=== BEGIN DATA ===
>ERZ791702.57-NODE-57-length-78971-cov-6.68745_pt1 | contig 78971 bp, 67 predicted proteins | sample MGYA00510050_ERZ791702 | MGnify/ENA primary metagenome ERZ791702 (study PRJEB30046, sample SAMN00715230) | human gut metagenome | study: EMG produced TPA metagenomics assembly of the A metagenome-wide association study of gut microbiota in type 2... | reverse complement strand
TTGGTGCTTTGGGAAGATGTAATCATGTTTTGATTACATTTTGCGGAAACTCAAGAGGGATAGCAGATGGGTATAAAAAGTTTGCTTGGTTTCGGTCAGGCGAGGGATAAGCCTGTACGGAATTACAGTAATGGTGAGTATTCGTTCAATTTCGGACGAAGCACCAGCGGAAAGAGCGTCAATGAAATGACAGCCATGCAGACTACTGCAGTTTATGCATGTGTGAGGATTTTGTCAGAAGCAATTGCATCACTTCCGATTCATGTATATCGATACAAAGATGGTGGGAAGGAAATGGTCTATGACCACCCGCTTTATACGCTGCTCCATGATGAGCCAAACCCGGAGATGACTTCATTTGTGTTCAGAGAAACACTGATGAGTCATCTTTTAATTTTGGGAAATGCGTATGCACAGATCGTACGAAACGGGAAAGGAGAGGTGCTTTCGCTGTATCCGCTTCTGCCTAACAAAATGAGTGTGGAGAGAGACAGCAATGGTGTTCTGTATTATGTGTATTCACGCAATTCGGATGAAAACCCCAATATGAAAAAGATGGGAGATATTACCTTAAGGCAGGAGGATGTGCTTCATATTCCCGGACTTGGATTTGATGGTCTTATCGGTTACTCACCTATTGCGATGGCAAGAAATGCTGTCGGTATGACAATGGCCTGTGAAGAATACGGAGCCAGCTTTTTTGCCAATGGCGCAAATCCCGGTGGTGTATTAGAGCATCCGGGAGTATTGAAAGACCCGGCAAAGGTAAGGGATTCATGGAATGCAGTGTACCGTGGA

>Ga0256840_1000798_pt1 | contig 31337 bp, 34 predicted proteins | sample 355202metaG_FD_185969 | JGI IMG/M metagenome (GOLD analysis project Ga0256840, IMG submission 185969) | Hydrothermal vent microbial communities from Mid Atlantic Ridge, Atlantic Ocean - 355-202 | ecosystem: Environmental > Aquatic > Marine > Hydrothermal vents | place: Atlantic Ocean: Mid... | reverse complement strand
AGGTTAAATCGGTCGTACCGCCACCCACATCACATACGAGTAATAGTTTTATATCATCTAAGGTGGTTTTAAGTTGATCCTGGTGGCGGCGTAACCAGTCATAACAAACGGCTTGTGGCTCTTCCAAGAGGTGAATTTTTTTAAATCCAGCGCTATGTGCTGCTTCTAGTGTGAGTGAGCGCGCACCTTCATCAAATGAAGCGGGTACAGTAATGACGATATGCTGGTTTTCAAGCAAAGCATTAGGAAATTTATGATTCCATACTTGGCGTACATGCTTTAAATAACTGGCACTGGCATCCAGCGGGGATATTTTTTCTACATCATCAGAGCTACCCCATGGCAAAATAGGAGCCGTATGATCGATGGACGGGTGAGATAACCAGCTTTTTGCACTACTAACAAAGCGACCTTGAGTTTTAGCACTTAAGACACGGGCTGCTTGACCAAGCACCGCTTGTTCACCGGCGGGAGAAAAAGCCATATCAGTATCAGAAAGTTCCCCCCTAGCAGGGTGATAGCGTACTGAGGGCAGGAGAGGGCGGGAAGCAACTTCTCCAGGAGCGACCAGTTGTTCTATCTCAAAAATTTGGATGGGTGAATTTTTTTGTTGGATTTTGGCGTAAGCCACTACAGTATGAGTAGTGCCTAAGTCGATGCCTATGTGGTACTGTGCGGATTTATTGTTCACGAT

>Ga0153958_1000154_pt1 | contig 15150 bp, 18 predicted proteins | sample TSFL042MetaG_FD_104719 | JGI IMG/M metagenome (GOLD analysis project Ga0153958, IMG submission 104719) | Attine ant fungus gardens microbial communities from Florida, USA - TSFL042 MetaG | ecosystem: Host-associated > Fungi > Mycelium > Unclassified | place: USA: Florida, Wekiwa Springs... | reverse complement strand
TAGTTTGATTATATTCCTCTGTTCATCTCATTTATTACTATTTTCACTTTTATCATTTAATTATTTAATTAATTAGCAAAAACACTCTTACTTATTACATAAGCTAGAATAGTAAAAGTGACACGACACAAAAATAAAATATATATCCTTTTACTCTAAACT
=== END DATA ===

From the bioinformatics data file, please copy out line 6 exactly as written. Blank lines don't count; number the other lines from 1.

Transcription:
TAGTTTGATTATATTCCTCTGTTCATCTCATTTATTACTATTTTCACTTTTATCATTTAATTATTTAATTAATTAGCAAAAACACTCTTACTTATTACATAAGCTAGAATAGTAAAAGTGACACGACACAAAAATAAAATATATATCCTTTTACTCTAAACT